It is always nice to see familiar faces at unfamiliar places. Yesterday, under the raging skies, I met my friend at the McLeodganj market and together we walked towards the Norling cafe (featured on Highway on My Plate). From the soles of our feet to our ankles, we were drenched, and as a result, cold. What else could have been better than a cup of tea then! To stop the rain, we began to chatter about. I had fallen in love with the place, I told my friend how the people in Dharamshala were so lovely and kind, that how I tried my Tibetan introductory vocabulary on a Tibetan Street vendor in a meek voice which had been caught by a school boy's ears. The boy had looked up at me and gave a huge smile while nodding and appreciating it, "Yes! You are right! It is thugchiche". I blushed and walked off, having more confidence than before on talking with strangers.
The only disappointment at Dharamshala would be the noisy cars on narrow roads, making it difficult to walk freely in the gleaming market. Last night while I and my sister took off from our hotel in search of Tibetan food, a car ran past us in the dark, a man (or some men, while sitting in their cars) screamed loudly in our ears, getting us off guard. Sadly, the weekend rush from Punjab is a real loud one amidst the serenity of the spiritual hills. Apart from that being able to see His Holiness, the Dalai Lama's monastery was a pleasurable experience. Especially, to watch the monks and nuns working for the Dalai Lama's birthday decorations while chanting together, it was remarkable. So dedicated were they! We merrily moved the numerous prayer wheels at the temple, getting rid of our sins, "Om Mani Padme Hum".
Dharamshala is loaded with tourists, especially from outside. We were getting our first treatment as fellow tourists as we met and talked to strangers including a guy from UK the other day, some Koreans on the way back from Bhagsu waterfall and some Tibetans. Last night we dined at a tiny restaurant run by a slightly older than a middle aged Tibetan woman, "The Mama's Kitchen". "Because everyone loves their Mama's food", is what the woman told us smilingly. Besides that, we also ate at The Tibet Kitchen and Shangrila Restaurant. Shangrila is run by a monk and serves only vegetarian food. Also, Village Meeting Point Cafe was a relief to rest the tired muscles while walking up and down the hills of the market.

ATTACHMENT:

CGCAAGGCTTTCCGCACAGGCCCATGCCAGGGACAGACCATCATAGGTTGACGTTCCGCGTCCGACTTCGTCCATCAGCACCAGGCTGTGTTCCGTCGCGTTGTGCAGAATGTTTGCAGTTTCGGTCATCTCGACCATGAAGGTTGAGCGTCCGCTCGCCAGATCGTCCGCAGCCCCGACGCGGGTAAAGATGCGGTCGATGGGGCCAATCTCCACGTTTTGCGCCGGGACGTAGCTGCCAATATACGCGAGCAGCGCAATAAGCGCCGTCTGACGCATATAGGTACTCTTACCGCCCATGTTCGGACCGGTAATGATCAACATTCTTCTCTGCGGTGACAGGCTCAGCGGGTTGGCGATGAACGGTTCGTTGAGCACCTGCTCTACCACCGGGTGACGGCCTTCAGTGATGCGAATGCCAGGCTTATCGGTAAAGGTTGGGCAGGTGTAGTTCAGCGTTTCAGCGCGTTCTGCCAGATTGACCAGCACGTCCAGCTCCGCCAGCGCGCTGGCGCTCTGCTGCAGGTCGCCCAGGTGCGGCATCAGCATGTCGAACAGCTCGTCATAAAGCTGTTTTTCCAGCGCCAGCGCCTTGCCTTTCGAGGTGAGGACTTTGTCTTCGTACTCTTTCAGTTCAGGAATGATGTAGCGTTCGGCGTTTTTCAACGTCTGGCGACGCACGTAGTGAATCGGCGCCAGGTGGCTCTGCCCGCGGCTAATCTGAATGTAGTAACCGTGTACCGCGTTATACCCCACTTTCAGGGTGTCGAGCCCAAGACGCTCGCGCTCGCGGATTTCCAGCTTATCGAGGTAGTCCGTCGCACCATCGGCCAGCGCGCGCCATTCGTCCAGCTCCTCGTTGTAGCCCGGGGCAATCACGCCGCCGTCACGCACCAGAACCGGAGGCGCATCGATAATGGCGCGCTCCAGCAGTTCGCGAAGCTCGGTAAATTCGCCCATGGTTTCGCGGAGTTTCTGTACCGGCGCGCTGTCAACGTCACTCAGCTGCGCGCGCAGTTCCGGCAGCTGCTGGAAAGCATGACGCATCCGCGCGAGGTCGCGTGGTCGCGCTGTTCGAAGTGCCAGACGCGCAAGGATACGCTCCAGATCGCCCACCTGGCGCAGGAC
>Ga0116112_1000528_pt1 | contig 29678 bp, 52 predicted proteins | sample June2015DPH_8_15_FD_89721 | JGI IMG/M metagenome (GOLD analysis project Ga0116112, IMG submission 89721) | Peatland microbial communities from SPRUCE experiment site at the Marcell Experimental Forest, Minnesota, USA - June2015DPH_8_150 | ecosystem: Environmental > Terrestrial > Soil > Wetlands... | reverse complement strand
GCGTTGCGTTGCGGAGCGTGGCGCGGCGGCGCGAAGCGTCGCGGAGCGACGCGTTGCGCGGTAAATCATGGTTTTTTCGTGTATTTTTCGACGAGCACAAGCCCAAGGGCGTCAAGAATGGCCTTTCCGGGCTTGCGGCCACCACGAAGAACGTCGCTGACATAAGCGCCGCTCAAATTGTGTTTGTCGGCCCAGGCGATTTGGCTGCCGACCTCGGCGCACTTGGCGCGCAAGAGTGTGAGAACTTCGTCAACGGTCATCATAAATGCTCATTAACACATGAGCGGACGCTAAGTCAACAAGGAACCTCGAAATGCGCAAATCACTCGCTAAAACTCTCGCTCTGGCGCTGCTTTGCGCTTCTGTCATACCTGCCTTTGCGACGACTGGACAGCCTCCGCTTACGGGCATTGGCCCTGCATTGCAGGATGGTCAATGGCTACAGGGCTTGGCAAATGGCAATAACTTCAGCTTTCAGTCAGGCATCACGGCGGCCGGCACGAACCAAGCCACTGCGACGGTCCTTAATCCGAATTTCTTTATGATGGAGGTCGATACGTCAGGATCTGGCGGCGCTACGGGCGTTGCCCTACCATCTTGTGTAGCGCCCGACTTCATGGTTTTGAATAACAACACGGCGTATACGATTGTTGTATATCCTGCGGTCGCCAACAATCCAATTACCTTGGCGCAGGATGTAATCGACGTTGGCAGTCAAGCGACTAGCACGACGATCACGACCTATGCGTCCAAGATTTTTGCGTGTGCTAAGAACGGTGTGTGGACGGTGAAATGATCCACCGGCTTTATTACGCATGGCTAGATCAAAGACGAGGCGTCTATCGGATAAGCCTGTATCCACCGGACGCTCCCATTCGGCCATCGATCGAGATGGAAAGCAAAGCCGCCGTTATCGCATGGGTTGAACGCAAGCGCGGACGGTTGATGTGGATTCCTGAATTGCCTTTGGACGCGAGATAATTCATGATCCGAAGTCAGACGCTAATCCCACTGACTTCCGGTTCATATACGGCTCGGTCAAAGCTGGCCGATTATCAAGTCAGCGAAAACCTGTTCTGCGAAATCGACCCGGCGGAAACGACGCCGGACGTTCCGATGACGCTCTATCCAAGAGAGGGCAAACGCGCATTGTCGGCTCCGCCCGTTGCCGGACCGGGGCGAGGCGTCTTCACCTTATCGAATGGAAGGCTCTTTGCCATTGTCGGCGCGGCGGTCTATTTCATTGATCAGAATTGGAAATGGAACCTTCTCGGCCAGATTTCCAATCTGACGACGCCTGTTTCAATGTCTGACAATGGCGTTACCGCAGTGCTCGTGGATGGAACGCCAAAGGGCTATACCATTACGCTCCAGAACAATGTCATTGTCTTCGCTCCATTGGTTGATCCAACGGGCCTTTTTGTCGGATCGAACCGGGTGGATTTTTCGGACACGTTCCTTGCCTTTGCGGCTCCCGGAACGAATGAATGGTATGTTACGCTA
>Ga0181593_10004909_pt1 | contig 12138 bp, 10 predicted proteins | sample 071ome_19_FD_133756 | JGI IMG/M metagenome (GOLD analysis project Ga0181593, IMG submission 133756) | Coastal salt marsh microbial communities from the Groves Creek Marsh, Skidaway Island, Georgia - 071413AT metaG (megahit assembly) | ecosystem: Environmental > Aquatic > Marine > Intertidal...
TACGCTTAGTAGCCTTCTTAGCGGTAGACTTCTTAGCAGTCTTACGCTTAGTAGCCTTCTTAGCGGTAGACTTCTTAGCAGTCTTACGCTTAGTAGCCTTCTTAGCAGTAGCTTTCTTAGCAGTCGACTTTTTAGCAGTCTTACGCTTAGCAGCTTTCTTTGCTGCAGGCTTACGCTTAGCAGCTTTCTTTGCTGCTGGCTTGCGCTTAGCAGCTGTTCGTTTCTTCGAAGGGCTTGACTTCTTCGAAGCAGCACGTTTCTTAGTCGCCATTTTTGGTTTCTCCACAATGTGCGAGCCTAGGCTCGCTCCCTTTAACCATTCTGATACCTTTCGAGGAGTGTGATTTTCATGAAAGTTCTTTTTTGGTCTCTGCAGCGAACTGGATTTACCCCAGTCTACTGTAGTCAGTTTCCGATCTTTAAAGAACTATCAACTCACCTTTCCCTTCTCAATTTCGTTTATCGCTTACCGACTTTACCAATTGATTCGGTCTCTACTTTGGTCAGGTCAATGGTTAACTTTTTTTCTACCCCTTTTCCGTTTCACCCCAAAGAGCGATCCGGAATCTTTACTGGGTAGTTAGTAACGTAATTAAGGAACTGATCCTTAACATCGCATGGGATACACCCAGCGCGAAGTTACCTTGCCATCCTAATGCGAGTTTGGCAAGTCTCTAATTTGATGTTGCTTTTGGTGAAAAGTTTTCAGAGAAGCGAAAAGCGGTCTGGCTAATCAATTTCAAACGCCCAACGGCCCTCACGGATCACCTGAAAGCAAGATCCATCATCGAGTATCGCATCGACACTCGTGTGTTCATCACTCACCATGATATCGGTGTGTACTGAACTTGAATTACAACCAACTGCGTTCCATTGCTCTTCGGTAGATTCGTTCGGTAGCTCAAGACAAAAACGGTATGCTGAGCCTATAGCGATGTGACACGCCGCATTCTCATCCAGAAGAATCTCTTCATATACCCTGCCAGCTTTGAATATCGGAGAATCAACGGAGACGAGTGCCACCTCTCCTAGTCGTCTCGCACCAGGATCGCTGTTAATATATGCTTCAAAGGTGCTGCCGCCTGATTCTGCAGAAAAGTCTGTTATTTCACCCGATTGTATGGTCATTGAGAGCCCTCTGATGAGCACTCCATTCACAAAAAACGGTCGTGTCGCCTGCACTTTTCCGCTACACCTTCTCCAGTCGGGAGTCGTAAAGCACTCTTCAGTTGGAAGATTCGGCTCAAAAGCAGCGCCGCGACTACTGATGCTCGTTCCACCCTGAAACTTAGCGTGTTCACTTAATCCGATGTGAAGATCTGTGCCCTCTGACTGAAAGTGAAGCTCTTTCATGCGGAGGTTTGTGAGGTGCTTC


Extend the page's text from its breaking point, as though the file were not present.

It is quite conspicuous how well the Tibetans have kept the place. On Wednesdays, one can feel as if one is transported to a little town in Tibet as you'd find everyone in their traditional clothes. If you forget to bargain, the street vendors would themselves lower the price and will happily tell you about their traditional hand made goods. One can find a range of items, from silver jewellery, prayer flags, Buddha statues to Tibetan singing bowls to take back home. The Thangka paintings are a real attraction and can be seen all over the market. These paintings are quite expensive and are made by the colours used from stones brought from Tibet.
The rain had stopped but our shoes were still wet and would be until the next day when me and my sister willingly working ourselves in the 'Into the Wild' mood, would wear our wet shoes, covering our feet in polythene. For now, we got up to pay the bill. My friend had got out her wallet but we had to stop her, my sister acting as the elder amongst us. My friend is a Tibetan and lives here without her parents. She told us, "You have come to my place! And I should be the one treating you." A very kind soul, who had been about to recharge my phone yesterday as she thought I was out of balance but it was actually the network problem. One feels blessed to have such friends! Dharamshala had become a temporary home and while we didn't want to leave, we had to; taking back with us the wonderful memories of another place, a different culture, the taste of Tibetan cuisine, lots of souvenirs and the cupcakes another one of my friends had handed over to me very unexpectedly and left us astounded, making us self-conscious about how much more we need to learn from other people and different places.